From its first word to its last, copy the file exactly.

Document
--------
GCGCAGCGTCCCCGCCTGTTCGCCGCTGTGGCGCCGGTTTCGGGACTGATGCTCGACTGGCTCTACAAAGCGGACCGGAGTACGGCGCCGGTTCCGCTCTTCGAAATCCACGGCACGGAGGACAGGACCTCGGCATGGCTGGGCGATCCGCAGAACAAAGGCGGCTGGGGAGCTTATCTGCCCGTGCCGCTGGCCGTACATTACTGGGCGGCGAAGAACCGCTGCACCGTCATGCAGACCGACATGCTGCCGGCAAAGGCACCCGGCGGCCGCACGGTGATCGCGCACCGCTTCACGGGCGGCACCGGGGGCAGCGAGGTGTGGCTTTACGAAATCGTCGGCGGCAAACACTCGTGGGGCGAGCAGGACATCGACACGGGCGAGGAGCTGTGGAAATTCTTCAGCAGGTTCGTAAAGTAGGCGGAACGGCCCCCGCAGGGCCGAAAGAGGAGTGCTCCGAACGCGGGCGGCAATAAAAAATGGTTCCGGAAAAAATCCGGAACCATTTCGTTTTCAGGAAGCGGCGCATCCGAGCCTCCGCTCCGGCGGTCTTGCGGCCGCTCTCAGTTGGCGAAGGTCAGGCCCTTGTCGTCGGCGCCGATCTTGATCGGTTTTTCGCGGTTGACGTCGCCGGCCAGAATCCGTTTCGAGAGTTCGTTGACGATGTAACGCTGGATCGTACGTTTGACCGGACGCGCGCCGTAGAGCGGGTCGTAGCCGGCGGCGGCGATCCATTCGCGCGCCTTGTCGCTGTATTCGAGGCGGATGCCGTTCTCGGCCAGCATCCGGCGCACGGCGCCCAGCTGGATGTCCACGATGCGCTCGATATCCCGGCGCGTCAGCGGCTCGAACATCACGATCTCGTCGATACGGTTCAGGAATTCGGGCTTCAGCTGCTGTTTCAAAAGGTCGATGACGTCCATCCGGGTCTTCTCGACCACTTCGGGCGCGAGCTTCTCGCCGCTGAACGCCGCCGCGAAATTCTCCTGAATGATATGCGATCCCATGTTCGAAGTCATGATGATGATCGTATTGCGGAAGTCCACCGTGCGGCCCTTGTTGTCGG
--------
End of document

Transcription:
GCGCAGCGTCCCCGCCTGTTCGCCGCTGTGGCGCCGGTTTCGGGACTGATGCTCGACTGGCTCTACAAAGCGGACCGGAGTACGGCGCCGGTTCCGCTCTTCGAAATCCACGGCACGGAGGACAGGACCTCGGCATGGCTGGGCGATCCGCAGAACAAAGGCGGCTGGGGAGCTTATCTGCCCGTGCCGCTGGCCGTACATTACTGGGCGGCGAAGAACCGCTGCACCGTCATGCAGACCGACATGCTGCCGGCAAAGGCACCCGGCGGCCGCACGGTGATCGCGCACCGCTTCACGGGCGGCACCGGGGGCAGCGAGGTGTGGCTTTACGAAATCGTCGGCGGCAAACACTCGTGGGGCGAGCAGGACATCGACACGGGCGAGGAGCTGTGGAAATTCTTCAGCAGGTTCGTAAAGTAGGCGGAACGGCCCCCGCAGGGCCGAAAGAGGAGTGCTCCGAACGCGGGCGGCAATAAAAAATGGTTCCGGAAAAAATCCGGAACCATTTCGTTTTCAGGAAGCGGCGCATCCGAGCCTCCGCTCCGGCGGTCTTGCGGCCGCTCTCAGTTGGCGAAGGTCAGGCCCTTGTCGTCGGCGCCGATCTTGATCGGTTTTTCGCGGTTGACGTCGCCGGCCAGAATCCGTTTCGAGAGTTCGTTGACGATGTAACGCTGGATCGTACGTTTGACCGGACGCGCGCCGTAGAGCGGGTCGTAGCCGGCGGCGGCGATCCATTCGCGCGCCTTGTCGCTGTATTCGAGGCGGATGCCGTTCTCGGCCAGCATCCGGCGCACGGCGCCCAGCTGGATGTCCACGATGCGCTCGATATCCCGGCGCGTCAGCGGCTCGAACATCACGATCTCGTCGATACGGTTCAGGAATTCGGGCTTCAGCTGCTGTTTCAAAAGGTCGATGACGTCCATCCGGGTCTTCTCGACCACTTCGGGCGCGAGCTTCTCGCCGCTGAACGCCGCCGCGAAATTCTCCTGAATGATATGCGATCCCATGTTCGAAGTCATGATGATGATCGTATTGCGGAAGTCCACCGTGCGGCCCTTGTTGTCGG